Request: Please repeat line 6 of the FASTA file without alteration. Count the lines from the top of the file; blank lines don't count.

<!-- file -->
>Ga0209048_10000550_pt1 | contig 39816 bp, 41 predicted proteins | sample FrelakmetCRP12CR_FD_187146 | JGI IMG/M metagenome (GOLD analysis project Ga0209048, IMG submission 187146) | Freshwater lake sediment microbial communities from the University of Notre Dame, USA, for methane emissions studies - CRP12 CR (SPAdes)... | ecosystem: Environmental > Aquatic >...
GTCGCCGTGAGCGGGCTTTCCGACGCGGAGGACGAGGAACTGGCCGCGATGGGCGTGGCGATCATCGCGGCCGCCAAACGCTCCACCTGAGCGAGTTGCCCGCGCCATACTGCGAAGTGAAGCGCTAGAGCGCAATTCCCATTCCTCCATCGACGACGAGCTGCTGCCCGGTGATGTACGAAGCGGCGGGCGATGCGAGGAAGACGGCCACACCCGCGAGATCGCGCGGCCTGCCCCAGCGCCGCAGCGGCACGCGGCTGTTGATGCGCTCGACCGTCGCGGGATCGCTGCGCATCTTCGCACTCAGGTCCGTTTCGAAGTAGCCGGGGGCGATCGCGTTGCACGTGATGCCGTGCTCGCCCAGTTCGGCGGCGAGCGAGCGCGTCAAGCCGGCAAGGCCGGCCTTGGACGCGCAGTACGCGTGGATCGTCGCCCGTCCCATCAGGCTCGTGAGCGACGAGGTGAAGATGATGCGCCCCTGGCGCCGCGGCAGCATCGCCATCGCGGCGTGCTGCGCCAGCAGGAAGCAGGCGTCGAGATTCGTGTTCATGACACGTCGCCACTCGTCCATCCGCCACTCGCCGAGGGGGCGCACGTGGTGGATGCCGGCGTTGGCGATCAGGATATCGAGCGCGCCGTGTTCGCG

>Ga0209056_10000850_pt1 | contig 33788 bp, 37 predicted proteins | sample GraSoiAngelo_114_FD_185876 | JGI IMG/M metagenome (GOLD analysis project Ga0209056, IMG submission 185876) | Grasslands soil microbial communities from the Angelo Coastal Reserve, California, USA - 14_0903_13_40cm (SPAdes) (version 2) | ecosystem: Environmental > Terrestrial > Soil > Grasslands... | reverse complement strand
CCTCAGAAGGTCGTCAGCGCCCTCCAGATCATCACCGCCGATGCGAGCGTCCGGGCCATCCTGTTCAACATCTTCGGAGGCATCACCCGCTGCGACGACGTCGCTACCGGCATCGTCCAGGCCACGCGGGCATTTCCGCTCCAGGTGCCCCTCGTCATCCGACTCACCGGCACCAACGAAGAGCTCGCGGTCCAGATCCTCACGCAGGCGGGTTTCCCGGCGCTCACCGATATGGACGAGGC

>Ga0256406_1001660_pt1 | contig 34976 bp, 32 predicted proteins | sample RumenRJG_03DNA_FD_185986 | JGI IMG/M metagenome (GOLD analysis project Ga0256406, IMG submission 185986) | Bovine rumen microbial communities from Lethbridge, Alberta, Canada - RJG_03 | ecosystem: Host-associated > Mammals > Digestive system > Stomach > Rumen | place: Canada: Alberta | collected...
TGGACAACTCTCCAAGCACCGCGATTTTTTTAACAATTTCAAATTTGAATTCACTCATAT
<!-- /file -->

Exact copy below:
TGGACAACTCTCCAAGCACCGCGATTTTTTTAACAATTTCAAATTTGAATTCACTCATAT